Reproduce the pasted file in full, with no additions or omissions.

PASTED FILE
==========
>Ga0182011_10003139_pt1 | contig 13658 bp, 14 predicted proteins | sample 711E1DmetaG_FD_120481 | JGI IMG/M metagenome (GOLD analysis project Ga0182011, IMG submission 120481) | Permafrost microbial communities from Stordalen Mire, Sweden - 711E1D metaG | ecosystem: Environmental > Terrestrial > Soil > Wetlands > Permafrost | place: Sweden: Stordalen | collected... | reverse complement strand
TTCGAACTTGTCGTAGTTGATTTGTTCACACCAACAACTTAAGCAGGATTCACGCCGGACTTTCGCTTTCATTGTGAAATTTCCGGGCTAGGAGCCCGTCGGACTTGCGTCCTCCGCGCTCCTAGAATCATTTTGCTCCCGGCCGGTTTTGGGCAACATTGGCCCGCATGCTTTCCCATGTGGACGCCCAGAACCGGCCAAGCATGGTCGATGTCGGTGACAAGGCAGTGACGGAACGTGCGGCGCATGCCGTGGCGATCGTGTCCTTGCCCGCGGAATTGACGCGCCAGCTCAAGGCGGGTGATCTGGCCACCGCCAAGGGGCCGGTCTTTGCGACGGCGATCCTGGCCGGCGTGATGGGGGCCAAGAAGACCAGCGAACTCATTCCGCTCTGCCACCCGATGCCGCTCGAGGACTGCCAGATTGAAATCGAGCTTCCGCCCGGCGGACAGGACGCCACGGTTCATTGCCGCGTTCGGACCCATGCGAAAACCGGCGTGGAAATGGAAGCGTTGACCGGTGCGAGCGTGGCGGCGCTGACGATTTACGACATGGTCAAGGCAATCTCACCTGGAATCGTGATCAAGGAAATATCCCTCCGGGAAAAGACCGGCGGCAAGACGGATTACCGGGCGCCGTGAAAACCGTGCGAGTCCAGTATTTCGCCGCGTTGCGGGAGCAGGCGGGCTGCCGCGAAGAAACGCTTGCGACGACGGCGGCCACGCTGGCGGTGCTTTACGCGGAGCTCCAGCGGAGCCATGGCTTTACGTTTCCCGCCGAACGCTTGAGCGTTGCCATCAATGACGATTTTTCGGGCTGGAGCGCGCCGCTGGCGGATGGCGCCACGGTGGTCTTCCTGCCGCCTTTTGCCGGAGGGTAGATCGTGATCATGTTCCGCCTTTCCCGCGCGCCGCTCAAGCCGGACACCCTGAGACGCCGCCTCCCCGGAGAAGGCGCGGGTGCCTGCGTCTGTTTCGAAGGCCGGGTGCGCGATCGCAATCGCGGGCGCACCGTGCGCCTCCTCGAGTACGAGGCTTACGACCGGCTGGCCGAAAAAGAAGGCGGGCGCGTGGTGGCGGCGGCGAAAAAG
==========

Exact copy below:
>Ga0182011_10003139_pt1 | contig 13658 bp, 14 predicted proteins | sample 711E1DmetaG_FD_120481 | JGI IMG/M metagenome (GOLD analysis project Ga0182011, IMG submission 120481) | Permafrost microbial communities from Stordalen Mire, Sweden - 711E1D metaG | ecosystem: Environmental > Terrestrial > Soil > Wetlands > Permafrost | place: Sweden: Stordalen | collected... | reverse complement strand
TTCGAACTTGTCGTAGTTGATTTGTTCACACCAACAACTTAAGCAGGATTCACGCCGGACTTTCGCTTTCATTGTGAAATTTCCGGGCTAGGAGCCCGTCGGACTTGCGTCCTCCGCGCTCCTAGAATCATTTTGCTCCCGGCCGGTTTTGGGCAACATTGGCCCGCATGCTTTCCCATGTGGACGCCCAGAACCGGCCAAGCATGGTCGATGTCGGTGACAAGGCAGTGACGGAACGTGCGGCGCATGCCGTGGCGATCGTGTCCTTGCCCGCGGAATTGACGCGCCAGCTCAAGGCGGGTGATCTGGCCACCGCCAAGGGGCCGGTCTTTGCGACGGCGATCCTGGCCGGCGTGATGGGGGCCAAGAAGACCAGCGAACTCATTCCGCTCTGCCACCCGATGCCGCTCGAGGACTGCCAGATTGAAATCGAGCTTCCGCCCGGCGGACAGGACGCCACGGTTCATTGCCGCGTTCGGACCCATGCGAAAACCGGCGTGGAAATGGAAGCGTTGACCGGTGCGAGCGTGGCGGCGCTGACGATTTACGACATGGTCAAGGCAATCTCACCTGGAATCGTGATCAAGGAAATATCCCTCCGGGAAAAGACCGGCGGCAAGACGGATTACCGGGCGCCGTGAAAACCGTGCGAGTCCAGTATTTCGCCGCGTTGCGGGAGCAGGCGGGCTGCCGCGAAGAAACGCTTGCGACGACGGCGGCCACGCTGGCGGTGCTTTACGCGGAGCTCCAGCGGAGCCATGGCTTTACGTTTCCCGCCGAACGCTTGAGCGTTGCCATCAATGACGATTTTTCGGGCTGGAGCGCGCCGCTGGCGGATGGCGCCACGGTGGTCTTCCTGCCGCCTTTTGCCGGAGGGTAGATCGTGATCATGTTCCGCCTTTCCCGCGCGCCGCTCAAGCCGGACACCCTGAGACGCCGCCTCCCCGGAGAAGGCGCGGGTGCCTGCGTCTGTTTCGAAGGCCGGGTGCGCGATCGCAATCGCGGGCGCACCGTGCGCCTCCTCGAGTACGAGGCTTACGACCGGCTGGCCGAAAAAGAAGGCGGGCGCGTGGTGGCGGCGGCGAAAAAG